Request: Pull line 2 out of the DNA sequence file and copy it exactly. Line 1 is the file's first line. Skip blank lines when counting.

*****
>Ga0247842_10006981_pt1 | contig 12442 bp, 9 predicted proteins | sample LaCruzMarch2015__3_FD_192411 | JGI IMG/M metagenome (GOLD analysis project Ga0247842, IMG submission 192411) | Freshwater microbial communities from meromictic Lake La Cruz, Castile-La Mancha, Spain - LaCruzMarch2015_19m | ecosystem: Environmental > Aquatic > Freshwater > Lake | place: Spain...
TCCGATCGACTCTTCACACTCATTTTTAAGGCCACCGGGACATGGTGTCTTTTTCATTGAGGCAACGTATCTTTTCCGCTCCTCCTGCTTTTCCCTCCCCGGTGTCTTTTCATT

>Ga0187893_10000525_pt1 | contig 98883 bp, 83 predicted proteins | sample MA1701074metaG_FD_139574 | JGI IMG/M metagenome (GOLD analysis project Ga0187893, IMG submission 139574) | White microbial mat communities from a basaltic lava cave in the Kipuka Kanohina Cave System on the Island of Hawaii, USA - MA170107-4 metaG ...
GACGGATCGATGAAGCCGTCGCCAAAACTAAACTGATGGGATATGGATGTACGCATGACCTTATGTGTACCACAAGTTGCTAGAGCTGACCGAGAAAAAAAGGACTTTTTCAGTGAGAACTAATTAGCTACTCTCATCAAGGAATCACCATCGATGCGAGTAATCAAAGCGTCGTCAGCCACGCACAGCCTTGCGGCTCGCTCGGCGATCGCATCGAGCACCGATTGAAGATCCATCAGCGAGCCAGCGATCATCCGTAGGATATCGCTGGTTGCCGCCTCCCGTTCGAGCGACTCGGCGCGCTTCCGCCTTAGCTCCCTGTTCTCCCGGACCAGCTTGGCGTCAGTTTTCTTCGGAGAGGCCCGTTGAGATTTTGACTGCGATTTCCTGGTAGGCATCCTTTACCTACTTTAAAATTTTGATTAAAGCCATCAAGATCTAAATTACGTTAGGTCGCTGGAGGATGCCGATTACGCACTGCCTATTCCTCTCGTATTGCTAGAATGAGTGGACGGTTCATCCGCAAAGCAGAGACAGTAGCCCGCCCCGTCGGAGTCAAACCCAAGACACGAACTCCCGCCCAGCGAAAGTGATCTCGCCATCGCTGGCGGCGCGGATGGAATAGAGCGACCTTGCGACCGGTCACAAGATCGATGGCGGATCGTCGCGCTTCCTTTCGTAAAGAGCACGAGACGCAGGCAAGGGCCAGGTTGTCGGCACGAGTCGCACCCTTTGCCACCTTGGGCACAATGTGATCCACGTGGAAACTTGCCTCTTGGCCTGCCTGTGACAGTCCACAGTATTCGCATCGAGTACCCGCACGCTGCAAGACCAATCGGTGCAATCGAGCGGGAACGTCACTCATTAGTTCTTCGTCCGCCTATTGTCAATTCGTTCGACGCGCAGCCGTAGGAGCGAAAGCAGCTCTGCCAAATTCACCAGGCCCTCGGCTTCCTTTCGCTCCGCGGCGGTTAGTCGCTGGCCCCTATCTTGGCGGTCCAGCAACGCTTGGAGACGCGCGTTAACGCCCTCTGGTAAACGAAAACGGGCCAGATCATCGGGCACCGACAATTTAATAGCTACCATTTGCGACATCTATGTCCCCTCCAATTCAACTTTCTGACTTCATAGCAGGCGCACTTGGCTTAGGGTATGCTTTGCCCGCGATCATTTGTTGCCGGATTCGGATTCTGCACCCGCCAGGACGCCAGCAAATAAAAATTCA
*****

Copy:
TCCGATCGACTCTTCACACTCATTTTTAAGGCCACCGGGACATGGTGTCTTTTTCATTGAGGCAACGTATCTTTTCCGCTCCTCCTGCTTTTCCCTCCCCGGTGTCTTTTCATT